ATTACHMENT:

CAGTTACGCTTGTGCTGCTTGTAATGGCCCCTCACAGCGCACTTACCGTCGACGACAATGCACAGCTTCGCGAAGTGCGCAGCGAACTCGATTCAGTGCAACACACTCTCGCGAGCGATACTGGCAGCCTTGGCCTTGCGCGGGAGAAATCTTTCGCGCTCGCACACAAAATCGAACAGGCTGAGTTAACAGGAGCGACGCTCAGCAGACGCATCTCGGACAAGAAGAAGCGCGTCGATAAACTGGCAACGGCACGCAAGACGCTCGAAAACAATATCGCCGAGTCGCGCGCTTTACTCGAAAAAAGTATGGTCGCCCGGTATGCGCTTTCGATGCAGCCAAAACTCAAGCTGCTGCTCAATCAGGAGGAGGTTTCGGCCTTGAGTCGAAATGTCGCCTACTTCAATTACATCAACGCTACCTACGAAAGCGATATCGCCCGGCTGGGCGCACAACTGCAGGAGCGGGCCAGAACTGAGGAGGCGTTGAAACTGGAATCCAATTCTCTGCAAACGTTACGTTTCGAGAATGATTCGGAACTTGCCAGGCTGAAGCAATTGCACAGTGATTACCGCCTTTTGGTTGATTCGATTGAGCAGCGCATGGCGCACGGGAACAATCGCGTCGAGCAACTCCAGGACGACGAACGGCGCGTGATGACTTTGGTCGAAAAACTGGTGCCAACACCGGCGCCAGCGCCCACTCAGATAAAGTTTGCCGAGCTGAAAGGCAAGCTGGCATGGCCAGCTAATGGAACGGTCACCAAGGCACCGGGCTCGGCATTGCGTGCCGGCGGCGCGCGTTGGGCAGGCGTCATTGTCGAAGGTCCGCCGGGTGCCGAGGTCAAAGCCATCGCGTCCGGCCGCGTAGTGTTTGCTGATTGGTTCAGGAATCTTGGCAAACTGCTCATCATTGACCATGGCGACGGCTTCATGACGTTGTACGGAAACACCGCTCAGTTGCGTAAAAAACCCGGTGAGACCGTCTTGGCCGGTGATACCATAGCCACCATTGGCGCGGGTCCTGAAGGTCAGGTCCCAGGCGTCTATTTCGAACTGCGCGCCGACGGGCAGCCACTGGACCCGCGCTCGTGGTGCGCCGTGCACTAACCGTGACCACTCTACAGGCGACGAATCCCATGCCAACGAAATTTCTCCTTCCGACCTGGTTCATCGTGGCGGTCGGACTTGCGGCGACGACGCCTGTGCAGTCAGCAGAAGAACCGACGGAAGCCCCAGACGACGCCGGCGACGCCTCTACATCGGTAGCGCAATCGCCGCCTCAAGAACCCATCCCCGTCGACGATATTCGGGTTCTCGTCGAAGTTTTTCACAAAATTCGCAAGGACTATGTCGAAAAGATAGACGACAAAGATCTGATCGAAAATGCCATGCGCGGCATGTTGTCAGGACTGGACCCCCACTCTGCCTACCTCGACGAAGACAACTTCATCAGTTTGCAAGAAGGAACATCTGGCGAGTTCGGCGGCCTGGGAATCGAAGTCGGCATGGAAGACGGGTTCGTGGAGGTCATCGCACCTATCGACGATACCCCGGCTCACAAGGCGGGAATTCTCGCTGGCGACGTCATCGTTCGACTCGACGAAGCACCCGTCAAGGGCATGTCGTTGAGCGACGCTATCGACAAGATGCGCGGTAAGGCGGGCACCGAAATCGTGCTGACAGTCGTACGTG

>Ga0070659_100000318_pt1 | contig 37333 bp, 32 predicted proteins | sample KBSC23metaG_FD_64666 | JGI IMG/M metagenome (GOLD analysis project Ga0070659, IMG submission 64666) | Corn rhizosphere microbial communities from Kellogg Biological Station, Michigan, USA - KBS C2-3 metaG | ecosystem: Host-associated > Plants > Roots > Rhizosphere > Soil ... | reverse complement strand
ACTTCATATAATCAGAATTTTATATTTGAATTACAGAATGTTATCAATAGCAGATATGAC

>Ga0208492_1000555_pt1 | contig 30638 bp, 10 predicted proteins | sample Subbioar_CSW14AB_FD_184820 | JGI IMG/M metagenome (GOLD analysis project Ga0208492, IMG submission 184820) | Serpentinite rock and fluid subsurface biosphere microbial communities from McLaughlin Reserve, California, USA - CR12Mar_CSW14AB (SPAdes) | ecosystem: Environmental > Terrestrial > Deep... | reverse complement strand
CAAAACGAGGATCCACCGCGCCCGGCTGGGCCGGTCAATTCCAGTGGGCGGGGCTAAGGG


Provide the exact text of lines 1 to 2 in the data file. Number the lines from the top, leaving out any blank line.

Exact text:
CAGTTACGCTTGTGCTGCTTGTAATGGCCCCTCACAGCGCACTTACCGTCGACGACAATGCACAGCTTCGCGAAGTGCGCAGCGAACTCGATTCAGTGCAACACACTCTCGCGAGCGATACTGGCAGCCTTGGCCTTGCGCGGGAGAAATCTTTCGCGCTCGCACACAAAATCGAACAGGCTGAGTTAACAGGAGCGACGCTCAGCAGACGCATCTCGGACAAGAAGAAGCGCGTCGATAAACTGGCAACGGCACGCAAGACGCTCGAAAACAATATCGCCGAGTCGCGCGCTTTACTCGAAAAAAGTATGGTCGCCCGGTATGCGCTTTCGATGCAGCCAAAACTCAAGCTGCTGCTCAATCAGGAGGAGGTTTCGGCCTTGAGTCGAAATGTCGCCTACTTCAATTACATCAACGCTACCTACGAAAGCGATATCGCCCGGCTGGGCGCACAACTGCAGGAGCGGGCCAGAACTGAGGAGGCGTTGAAACTGGAATCCAATTCTCTGCAAACGTTACGTTTCGAGAATGATTCGGAACTTGCCAGGCTGAAGCAATTGCACAGTGATTACCGCCTTTTGGTTGATTCGATTGAGCAGCGCATGGCGCACGGGAACAATCGCGTCGAGCAACTCCAGGACGACGAACGGCGCGTGATGACTTTGGTCGAAAAACTGGTGCCAACACCGGCGCCAGCGCCCACTCAGATAAAGTTTGCCGAGCTGAAAGGCAAGCTGGCATGGCCAGCTAATGGAACGGTCACCAAGGCACCGGGCTCGGCATTGCGTGCCGGCGGCGCGCGTTGGGCAGGCGTCATTGTCGAAGGTCCGCCGGGTGCCGAGGTCAAAGCCATCGCGTCCGGCCGCGTAGTGTTTGCTGATTGGTTCAGGAATCTTGGCAAACTGCTCATCATTGACCATGGCGACGGCTTCATGACGTTGTACGGAAACACCGCTCAGTTGCGTAAAAAACCCGGTGAGACCGTCTTGGCCGGTGATACCATAGCCACCATTGGCGCGGGTCCTGAAGGTCAGGTCCCAGGCGTCTATTTCGAACTGCGCGCCGACGGGCAGCCACTGGACCCGCGCTCGTGGTGCGCCGTGCACTAACCGTGACCACTCTACAGGCGACGAATCCCATGCCAACGAAATTTCTCCTTCCGACCTGGTTCATCGTGGCGGTCGGACTTGCGGCGACGACGCCTGTGCAGTCAGCAGAAGAACCGACGGAAGCCCCAGACGACGCCGGCGACGCCTCTACATCGGTAGCGCAATCGCCGCCTCAAGAACCCATCCCCGTCGACGATATTCGGGTTCTCGTCGAAGTTTTTCACAAAATTCGCAAGGACTATGTCGAAAAGATAGACGACAAAGATCTGATCGAAAATGCCATGCGCGGCATGTTGTCAGGACTGGACCCCCACTCTGCCTACCTCGACGAAGACAACTTCATCAGTTTGCAAGAAGGAACATCTGGCGAGTTCGGCGGCCTGGGAATCGAAGTCGGCATGGAAGACGGGTTCGTGGAGGTCATCGCACCTATCGACGATACCCCGGCTCACAAGGCGGGAATTCTCGCTGGCGACGTCATCGTTCGACTCGACGAAGCACCCGTCAAGGGCATGTCGTTGAGCGACGCTATCGACAAGATGCGCGGTAAGGCGGGCACCGAAATCGTGCTGACAGTCGTACGTG

>Ga0070659_100000318_pt1 | contig 37333 bp, 32 predicted proteins | sample KBSC23metaG_FD_64666 | JGI IMG/M metagenome (GOLD analysis project Ga0070659, IMG submission 64666) | Corn rhizosphere microbial communities from Kellogg Biological Station, Michigan, USA - KBS C2-3 metaG | ecosystem: Host-associated > Plants > Roots > Rhizosphere > Soil ... | reverse complement strand